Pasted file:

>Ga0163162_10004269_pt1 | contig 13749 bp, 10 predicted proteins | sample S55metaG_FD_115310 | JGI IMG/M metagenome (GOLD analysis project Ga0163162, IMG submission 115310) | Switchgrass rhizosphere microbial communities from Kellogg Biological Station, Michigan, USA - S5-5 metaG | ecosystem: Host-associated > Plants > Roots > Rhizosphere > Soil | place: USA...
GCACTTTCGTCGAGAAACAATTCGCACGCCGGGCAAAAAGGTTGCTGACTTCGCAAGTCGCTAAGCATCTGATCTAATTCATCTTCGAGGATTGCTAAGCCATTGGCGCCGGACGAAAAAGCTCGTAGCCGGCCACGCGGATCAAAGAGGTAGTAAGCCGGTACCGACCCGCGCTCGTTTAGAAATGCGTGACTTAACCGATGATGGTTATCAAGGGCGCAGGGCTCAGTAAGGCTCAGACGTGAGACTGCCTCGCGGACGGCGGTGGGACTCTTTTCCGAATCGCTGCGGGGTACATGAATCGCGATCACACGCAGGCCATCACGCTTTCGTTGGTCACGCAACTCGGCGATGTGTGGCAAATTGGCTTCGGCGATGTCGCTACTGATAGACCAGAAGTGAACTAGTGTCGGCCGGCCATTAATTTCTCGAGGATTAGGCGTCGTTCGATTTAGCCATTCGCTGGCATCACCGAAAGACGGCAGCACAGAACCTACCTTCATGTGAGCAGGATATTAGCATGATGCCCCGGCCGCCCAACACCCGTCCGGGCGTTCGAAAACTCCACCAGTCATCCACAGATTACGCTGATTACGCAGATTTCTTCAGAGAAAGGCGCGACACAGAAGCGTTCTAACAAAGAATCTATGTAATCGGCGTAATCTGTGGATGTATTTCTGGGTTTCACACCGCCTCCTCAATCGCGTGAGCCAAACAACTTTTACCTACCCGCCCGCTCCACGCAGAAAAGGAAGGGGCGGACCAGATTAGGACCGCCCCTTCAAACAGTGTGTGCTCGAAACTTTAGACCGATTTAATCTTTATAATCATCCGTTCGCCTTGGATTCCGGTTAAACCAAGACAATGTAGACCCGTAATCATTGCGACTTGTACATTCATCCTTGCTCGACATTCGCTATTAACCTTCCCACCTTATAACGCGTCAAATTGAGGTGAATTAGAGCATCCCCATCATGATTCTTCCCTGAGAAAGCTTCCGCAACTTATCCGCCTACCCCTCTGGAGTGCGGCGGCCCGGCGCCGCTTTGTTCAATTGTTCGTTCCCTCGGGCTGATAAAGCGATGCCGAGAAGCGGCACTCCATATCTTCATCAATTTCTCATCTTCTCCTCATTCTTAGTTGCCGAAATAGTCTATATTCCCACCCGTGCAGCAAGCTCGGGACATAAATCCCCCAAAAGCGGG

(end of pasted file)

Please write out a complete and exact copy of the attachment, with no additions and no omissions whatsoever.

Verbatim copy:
>Ga0163162_10004269_pt1 | contig 13749 bp, 10 predicted proteins | sample S55metaG_FD_115310 | JGI IMG/M metagenome (GOLD analysis project Ga0163162, IMG submission 115310) | Switchgrass rhizosphere microbial communities from Kellogg Biological Station, Michigan, USA - S5-5 metaG | ecosystem: Host-associated > Plants > Roots > Rhizosphere > Soil | place: USA...
GCACTTTCGTCGAGAAACAATTCGCACGCCGGGCAAAAAGGTTGCTGACTTCGCAAGTCGCTAAGCATCTGATCTAATTCATCTTCGAGGATTGCTAAGCCATTGGCGCCGGACGAAAAAGCTCGTAGCCGGCCACGCGGATCAAAGAGGTAGTAAGCCGGTACCGACCCGCGCTCGTTTAGAAATGCGTGACTTAACCGATGATGGTTATCAAGGGCGCAGGGCTCAGTAAGGCTCAGACGTGAGACTGCCTCGCGGACGGCGGTGGGACTCTTTTCCGAATCGCTGCGGGGTACATGAATCGCGATCACACGCAGGCCATCACGCTTTCGTTGGTCACGCAACTCGGCGATGTGTGGCAAATTGGCTTCGGCGATGTCGCTACTGATAGACCAGAAGTGAACTAGTGTCGGCCGGCCATTAATTTCTCGAGGATTAGGCGTCGTTCGATTTAGCCATTCGCTGGCATCACCGAAAGACGGCAGCACAGAACCTACCTTCATGTGAGCAGGATATTAGCATGATGCCCCGGCCGCCCAACACCCGTCCGGGCGTTCGAAAACTCCACCAGTCATCCACAGATTACGCTGATTACGCAGATTTCTTCAGAGAAAGGCGCGACACAGAAGCGTTCTAACAAAGAATCTATGTAATCGGCGTAATCTGTGGATGTATTTCTGGGTTTCACACCGCCTCCTCAATCGCGTGAGCCAAACAACTTTTACCTACCCGCCCGCTCCACGCAGAAAAGGAAGGGGCGGACCAGATTAGGACCGCCCCTTCAAACAGTGTGTGCTCGAAACTTTAGACCGATTTAATCTTTATAATCATCCGTTCGCCTTGGATTCCGGTTAAACCAAGACAATGTAGACCCGTAATCATTGCGACTTGTACATTCATCCTTGCTCGACATTCGCTATTAACCTTCCCACCTTATAACGCGTCAAATTGAGGTGAATTAGAGCATCCCCATCATGATTCTTCCCTGAGAAAGCTTCCGCAACTTATCCGCCTACCCCTCTGGAGTGCGGCGGCCCGGCGCCGCTTTGTTCAATTGTTCGTTCCCTCGGGCTGATAAAGCGATGCCGAGAAGCGGCACTCCATATCTTCATCAATTTCTCATCTTCTCCTCATTCTTAGTTGCCGAAATAGTCTATATTCCCACCCGTGCAGCAAGCTCGGGACATAAATCCCCCAAAAGCGGG